The literal Korean title of "Heart Blackened" translates to just silence. It's a pretty accurate overall descriptor. "Heart Blackened" has several long stretches of time that pass in absolute unsettling quiet. Which of course, is also metaphorical. Mi-ra (played by Lee Soo-kyung-I) hates her new prospective stepmother Yoo-na (played by Lee Honey), and in the wake of a horrible accident, Hee-jeong (played by Park Shin-hye) is retained as an attorney to defend the last woman left standing.
But more than any of the leading ladies it's really Mi-ra's father, corporate bigwig Tae-san (played by Choi Min-sik) who commands all the stage presence. And as is to be expected, Tae-san accomplishes this through careful deliberate use of silence. No one ever really has any idea what Tae-san is thinking at any given time. No doubt this personality trait serves Tae-san well in the boardroom. It definitely allows him to put a strong impression on Hee-jeong, at least.
The tragedy, though, is that this very same personality trait has made Tae-san a fairly lousy father. Mi-ra is never sure where he stands on anything. She doesn't even know why Tae-san worked so hard to employ Hee-jeong, of all people, to serve as her defense attorney. This is a useful lens by which to view the unfolding events of "Heart Blackened"- Mi-ra knows exactly what happened that night in the garage. To her, there's no physical mystery. What she doesn't understand, and what takes up all the dramatic weight, is how her father feels about those events emotionally.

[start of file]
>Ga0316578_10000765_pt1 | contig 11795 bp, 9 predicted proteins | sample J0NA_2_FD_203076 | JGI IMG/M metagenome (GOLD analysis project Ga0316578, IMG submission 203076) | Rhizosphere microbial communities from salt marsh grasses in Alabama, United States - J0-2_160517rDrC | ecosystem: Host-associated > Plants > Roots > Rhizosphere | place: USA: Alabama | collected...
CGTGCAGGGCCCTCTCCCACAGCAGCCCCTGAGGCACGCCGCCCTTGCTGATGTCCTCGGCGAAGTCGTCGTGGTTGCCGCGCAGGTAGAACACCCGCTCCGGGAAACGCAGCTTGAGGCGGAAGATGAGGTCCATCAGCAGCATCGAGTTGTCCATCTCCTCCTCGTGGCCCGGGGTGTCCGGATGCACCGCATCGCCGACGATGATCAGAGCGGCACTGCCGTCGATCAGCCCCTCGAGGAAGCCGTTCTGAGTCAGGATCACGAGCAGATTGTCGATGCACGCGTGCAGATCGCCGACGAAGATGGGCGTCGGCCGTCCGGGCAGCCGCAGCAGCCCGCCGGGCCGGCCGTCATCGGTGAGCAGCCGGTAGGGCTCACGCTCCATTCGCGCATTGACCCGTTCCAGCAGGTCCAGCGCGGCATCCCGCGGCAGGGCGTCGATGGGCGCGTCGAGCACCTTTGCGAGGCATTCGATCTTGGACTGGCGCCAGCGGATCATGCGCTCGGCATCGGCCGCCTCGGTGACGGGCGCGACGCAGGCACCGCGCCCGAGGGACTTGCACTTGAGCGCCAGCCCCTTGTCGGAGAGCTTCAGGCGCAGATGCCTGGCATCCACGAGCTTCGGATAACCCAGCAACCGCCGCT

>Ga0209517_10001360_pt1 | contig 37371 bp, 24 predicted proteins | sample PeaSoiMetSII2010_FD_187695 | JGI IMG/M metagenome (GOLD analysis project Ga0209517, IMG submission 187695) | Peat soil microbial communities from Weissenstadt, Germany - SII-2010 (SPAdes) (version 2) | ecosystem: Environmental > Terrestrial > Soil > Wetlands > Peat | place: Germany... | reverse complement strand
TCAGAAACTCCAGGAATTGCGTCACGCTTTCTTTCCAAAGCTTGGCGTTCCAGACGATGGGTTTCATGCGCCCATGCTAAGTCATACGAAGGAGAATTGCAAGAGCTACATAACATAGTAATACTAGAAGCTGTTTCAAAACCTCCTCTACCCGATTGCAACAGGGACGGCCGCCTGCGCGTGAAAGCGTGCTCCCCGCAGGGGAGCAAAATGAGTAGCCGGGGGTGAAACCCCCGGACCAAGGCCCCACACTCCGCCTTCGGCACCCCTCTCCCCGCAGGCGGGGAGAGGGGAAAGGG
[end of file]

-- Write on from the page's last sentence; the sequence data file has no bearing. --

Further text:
That's where Yoo-na becomes important. Yoo-na doesn't really have much screentime, but everything we do see of her interactions with Tae-san and Mi-ra indicates that she is a very sensitive woman. Most alarming are the hints we get that Yoo-na actually knows quite a bit about Tae-san's relationship with Mi-ra- because he told her about it. Yoo-na wants to make a happy family for all of their sakes.
At least, that's the real Yoo-na, probably, because the scenes where we see Yoo-na from her own perspective are more reliable than the more abstract impressions we get from Dong-myeong (played by Ryu Jun-yeol), an obsessed fan who teams up with Hee-jeong to solve the case. It's unfortunate that neither Dong-myeong nor Hee-jeong leave much of an impact emotionally, but then again they represent the arm of the story that is all about detective work. As detective stories go, "Heart Blackened" is certainly above average. No gimmicks are used in the construction of the mystery. We learn new information at the same time Hee-jeong does.
It's really just a tribute to the big finale, where the far more intriguing emotional mystery is explained, that the physical mystery ends up coming off so unimportant by comparison. "Heart Blackened" is a surprisingly complex love story. At any rate, it's a love story that's a lot more powerful than it has any right to be, considering the three principles (corporate boss, neglected daughter, and gold-digging starlet) are some of the more generic archetypes imaginable.
Review by William Schwartz
Staff writer. Has been writing articles for HanCinema since 2012, having lived in South Korea since 2011. Started out in Gyeongju, then to Daegu, then to Ansan, then to Yeongju, then to Seoul, lived on the road for HanCinema's travel diaries series in the summer of 2016, and is currently settled in Anyang. Has good tips for utilizing South Korea's public bus system. William Schwartz can be contacted via firstname.lastname@example.org.
"[HanCinema's Film Review] "Heart Blackened""
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